Structural Setting and Geochronology of Auriferous Quartz Veins at the High Rock Island Gold Deposit, Northwestern Superior Province, Manitoba, Canada

      The High Rock Island gold deposit occurs across the intrusive contact between a granitoid pluton and a mafic metavolcanic rock at the southern margin of the Island Lake 8 greenstone belt. The main structure at the deposit is a ~5-m-wide, north-trending, and steeply dipping dextral ductile-brittle fault zone (the "main fault") that cuts at a right angle across the pluton-greenstone contact and the contact-parallel foliation. Total horizontal displacement along the fault is ~9 m, of which ~3 m is accomplished by ductile shearing and ~6 m by brittle faulting.
   The gold deposit consists of steeply dipping auriferous quartz veins that are hosted in, and were emplaced during, the dextral shearing along the main fault. They include: (1) the "main vein" (a fault-fill vein) that occurs in the center of, and is parallel to, the main fault, (2) en echelon veins (extensional veins) that occur on both sides of the main vein and cut across the foliation, and (3) foliation-parallel veins that occur locally. Detailed analysis of the geometry of the en echelon veins, partly based on a new Mohr circle construction method, shows that the deformation in the main fault was transtensional. The faulting and quartz vein emplacement were controlled by the contacts of a north-trending mafic dike. They took place under greenschist facies conditions, postdating amphibolite facies metamorphism in the host rock.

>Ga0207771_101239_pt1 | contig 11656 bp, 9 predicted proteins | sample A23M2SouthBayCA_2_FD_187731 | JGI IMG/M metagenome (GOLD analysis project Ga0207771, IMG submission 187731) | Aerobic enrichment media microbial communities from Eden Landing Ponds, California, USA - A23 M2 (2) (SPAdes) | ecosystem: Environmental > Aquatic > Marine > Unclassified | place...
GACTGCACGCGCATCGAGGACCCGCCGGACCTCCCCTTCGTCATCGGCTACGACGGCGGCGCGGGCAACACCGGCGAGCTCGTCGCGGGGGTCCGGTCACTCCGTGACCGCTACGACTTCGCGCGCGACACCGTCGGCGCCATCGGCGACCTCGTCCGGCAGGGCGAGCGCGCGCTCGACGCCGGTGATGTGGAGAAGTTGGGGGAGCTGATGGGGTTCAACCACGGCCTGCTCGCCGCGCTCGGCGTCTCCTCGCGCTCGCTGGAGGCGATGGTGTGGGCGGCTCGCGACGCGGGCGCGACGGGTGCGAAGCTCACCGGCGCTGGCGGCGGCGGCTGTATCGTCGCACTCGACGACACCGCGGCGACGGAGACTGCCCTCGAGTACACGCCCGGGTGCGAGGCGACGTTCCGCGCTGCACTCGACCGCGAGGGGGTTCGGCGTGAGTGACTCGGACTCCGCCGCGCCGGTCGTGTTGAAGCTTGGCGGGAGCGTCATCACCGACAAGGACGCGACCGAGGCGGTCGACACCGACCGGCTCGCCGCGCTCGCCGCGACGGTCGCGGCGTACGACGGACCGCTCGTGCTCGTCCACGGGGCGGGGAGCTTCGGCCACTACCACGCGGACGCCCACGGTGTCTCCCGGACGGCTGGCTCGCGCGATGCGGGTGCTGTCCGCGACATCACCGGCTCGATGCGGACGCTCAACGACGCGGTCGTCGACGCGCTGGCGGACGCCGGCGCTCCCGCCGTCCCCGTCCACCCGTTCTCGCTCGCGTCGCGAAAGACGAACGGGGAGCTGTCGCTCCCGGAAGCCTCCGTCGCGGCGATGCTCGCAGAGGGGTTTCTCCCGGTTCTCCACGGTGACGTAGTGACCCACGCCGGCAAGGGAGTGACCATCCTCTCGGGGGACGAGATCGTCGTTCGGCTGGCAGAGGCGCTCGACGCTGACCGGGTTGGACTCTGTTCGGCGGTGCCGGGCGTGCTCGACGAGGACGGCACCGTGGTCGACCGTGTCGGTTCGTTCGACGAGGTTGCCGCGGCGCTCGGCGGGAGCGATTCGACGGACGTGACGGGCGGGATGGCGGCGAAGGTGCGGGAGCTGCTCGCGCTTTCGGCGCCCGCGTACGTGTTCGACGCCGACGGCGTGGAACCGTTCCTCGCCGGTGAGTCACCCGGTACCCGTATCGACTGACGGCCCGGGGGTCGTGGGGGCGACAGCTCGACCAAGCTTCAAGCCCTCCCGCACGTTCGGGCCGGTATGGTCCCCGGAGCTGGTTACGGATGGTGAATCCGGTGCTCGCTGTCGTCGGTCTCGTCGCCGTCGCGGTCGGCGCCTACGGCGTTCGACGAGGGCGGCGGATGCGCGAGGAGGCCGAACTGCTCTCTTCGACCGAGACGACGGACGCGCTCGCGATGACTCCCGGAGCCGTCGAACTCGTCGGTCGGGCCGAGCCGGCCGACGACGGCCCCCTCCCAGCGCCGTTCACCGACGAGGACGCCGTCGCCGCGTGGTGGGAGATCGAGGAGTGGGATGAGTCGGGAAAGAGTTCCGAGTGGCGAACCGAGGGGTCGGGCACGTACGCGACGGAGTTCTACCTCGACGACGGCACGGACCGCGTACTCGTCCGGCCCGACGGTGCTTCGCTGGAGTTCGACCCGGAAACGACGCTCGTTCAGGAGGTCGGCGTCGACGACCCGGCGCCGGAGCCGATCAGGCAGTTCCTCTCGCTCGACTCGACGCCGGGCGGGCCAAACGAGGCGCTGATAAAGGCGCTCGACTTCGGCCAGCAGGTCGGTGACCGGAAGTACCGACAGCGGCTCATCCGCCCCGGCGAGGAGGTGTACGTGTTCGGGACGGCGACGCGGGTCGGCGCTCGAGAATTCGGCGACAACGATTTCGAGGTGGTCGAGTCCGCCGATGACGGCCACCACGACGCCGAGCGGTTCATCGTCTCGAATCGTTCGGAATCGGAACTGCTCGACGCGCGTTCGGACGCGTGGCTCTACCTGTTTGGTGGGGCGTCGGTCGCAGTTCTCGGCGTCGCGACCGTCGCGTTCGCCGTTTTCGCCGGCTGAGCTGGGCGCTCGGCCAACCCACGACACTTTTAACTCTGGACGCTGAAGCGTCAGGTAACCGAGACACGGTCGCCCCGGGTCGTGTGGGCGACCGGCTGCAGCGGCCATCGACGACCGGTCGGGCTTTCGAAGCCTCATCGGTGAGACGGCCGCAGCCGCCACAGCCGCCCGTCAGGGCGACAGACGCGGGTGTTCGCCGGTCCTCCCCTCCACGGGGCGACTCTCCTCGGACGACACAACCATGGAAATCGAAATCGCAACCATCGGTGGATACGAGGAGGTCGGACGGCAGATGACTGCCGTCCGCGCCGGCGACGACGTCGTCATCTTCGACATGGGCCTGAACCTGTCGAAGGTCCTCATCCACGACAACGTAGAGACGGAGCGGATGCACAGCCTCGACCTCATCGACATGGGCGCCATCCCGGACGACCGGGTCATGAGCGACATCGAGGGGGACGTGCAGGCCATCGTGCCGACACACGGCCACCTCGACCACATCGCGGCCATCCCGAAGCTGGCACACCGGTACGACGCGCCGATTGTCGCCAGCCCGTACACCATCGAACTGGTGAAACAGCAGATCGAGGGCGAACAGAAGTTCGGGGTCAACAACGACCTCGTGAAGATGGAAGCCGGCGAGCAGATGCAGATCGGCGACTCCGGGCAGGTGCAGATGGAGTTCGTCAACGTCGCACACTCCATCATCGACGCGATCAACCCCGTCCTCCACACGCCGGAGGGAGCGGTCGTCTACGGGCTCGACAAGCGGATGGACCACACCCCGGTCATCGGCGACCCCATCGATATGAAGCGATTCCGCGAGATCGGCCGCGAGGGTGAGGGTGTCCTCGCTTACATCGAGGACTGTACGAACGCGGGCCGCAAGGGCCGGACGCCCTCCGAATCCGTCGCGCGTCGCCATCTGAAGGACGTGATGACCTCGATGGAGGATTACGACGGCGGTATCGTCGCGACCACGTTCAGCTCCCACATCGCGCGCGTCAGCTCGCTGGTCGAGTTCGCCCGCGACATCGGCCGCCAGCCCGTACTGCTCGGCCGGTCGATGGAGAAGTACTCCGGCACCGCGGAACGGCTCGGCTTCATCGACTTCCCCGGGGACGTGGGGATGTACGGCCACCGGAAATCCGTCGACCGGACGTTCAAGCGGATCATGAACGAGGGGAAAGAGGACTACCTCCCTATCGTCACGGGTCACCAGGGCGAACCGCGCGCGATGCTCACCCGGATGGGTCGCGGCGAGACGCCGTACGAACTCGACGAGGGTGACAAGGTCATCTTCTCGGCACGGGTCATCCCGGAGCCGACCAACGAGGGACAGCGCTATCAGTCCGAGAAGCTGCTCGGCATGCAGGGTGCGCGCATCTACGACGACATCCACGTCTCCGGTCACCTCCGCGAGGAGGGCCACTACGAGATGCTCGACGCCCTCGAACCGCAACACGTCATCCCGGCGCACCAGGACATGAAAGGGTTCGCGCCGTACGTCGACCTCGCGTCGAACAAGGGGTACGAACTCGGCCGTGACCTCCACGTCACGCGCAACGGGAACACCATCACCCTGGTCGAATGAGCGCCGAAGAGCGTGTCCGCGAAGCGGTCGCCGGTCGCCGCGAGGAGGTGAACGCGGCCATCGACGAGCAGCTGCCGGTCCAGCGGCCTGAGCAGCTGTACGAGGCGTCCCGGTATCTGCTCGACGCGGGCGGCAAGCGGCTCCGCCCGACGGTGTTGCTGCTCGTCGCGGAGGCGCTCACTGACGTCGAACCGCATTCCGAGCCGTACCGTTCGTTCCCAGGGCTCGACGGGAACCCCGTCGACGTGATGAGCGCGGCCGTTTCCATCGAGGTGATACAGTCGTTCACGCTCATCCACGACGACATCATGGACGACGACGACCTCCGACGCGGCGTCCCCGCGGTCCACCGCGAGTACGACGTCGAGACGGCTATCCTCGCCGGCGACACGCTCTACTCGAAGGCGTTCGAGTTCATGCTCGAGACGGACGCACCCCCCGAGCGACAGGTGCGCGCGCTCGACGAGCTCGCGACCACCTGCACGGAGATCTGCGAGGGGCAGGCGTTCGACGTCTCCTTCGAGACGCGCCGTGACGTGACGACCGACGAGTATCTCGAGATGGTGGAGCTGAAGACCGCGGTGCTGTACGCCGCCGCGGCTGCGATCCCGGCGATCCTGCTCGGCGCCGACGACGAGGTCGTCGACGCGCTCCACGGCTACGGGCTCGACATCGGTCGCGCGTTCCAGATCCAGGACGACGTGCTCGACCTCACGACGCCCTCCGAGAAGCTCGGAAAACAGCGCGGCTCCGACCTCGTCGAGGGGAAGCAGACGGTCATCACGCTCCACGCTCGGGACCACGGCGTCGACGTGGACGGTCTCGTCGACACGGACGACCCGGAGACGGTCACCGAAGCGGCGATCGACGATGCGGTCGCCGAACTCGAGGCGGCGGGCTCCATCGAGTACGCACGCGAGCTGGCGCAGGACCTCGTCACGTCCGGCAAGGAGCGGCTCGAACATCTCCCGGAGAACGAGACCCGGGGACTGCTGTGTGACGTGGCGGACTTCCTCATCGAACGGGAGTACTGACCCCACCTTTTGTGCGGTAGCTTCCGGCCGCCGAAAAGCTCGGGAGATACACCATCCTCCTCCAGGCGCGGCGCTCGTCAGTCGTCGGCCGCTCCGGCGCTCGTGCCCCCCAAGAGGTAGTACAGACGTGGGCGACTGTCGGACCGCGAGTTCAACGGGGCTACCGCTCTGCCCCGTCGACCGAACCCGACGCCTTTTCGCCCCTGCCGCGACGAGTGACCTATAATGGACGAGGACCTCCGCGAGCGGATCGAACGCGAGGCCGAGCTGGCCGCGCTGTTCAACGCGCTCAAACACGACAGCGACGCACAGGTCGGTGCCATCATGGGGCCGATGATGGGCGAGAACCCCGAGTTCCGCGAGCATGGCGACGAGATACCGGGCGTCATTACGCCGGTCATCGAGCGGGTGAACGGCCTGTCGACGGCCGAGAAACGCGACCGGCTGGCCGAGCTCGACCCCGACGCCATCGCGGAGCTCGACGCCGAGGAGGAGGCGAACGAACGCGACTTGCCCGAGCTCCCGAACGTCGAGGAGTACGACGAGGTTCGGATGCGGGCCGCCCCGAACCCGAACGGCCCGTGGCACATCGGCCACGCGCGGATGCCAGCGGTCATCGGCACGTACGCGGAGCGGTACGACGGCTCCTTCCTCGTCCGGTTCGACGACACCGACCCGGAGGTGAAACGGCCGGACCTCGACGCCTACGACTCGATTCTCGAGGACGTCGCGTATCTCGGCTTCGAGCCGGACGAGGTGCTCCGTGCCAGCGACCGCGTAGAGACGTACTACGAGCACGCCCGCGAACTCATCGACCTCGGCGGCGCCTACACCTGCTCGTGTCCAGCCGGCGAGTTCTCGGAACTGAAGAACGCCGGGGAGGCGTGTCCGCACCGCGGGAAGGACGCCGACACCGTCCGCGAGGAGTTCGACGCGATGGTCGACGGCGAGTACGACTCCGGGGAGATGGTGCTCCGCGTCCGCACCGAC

The mineralized quartz veins contain both monazite and titanite, which yield U-Pb ages of 2687 ? 2 Ma and 2658 ? 5 Ma, respectively. Although the exact interpretation of the two ages remains somewhat uncertain, it is likely that gold could have been introduced during a secondary event at ~2658 Ma in a vein originally formed at ~2687 Ma or earlier. This is supported by the isotopic affinity of Pb in titanite with that in galena that is spatially closely associated with gold. The interpretation that gold was introduced after the emplacement of the quartz veins is also consistent with the observation that the main vein only contains significant gold (and sulfide) where it is cut by a vein-parallel fault. In any case, the mineralization at the deposit took place at the latest stages of orogenic development in the northwestern Superior province.

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